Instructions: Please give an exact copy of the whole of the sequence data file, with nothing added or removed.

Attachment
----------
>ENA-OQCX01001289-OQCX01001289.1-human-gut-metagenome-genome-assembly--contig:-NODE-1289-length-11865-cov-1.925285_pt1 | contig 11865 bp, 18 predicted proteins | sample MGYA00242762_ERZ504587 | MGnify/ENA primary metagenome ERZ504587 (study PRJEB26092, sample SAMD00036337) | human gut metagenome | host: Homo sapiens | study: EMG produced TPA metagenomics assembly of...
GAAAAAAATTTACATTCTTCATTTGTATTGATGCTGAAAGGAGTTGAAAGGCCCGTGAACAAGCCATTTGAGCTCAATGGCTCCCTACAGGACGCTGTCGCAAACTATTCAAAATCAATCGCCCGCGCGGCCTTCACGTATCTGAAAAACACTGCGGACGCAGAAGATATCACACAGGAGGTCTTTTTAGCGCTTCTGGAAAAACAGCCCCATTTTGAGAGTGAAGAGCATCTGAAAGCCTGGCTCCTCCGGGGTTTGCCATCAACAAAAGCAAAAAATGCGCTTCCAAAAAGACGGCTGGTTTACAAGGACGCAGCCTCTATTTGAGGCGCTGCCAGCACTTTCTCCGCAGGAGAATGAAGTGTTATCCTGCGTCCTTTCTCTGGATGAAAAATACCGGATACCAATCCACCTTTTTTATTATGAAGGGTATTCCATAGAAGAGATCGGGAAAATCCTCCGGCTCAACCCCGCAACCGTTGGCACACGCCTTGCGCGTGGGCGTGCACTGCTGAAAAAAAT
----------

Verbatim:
>ENA-OQCX01001289-OQCX01001289.1-human-gut-metagenome-genome-assembly--contig:-NODE-1289-length-11865-cov-1.925285_pt1 | contig 11865 bp, 18 predicted proteins | sample MGYA00242762_ERZ504587 | MGnify/ENA primary metagenome ERZ504587 (study PRJEB26092, sample SAMD00036337) | human gut metagenome | host: Homo sapiens | study: EMG produced TPA metagenomics assembly of...
GAAAAAAATTTACATTCTTCATTTGTATTGATGCTGAAAGGAGTTGAAAGGCCCGTGAACAAGCCATTTGAGCTCAATGGCTCCCTACAGGACGCTGTCGCAAACTATTCAAAATCAATCGCCCGCGCGGCCTTCACGTATCTGAAAAACACTGCGGACGCAGAAGATATCACACAGGAGGTCTTTTTAGCGCTTCTGGAAAAACAGCCCCATTTTGAGAGTGAAGAGCATCTGAAAGCCTGGCTCCTCCGGGGTTTGCCATCAACAAAAGCAAAAAATGCGCTTCCAAAAAGACGGCTGGTTTACAAGGACGCAGCCTCTATTTGAGGCGCTGCCAGCACTTTCTCCGCAGGAGAATGAAGTGTTATCCTGCGTCCTTTCTCTGGATGAAAAATACCGGATACCAATCCACCTTTTTTATTATGAAGGGTATTCCATAGAAGAGATCGGGAAAATCCTCCGGCTCAACCCCGCAACCGTTGGCACACGCCTTGCGCGTGGGCGTGCACTGCTGAAAAAAAT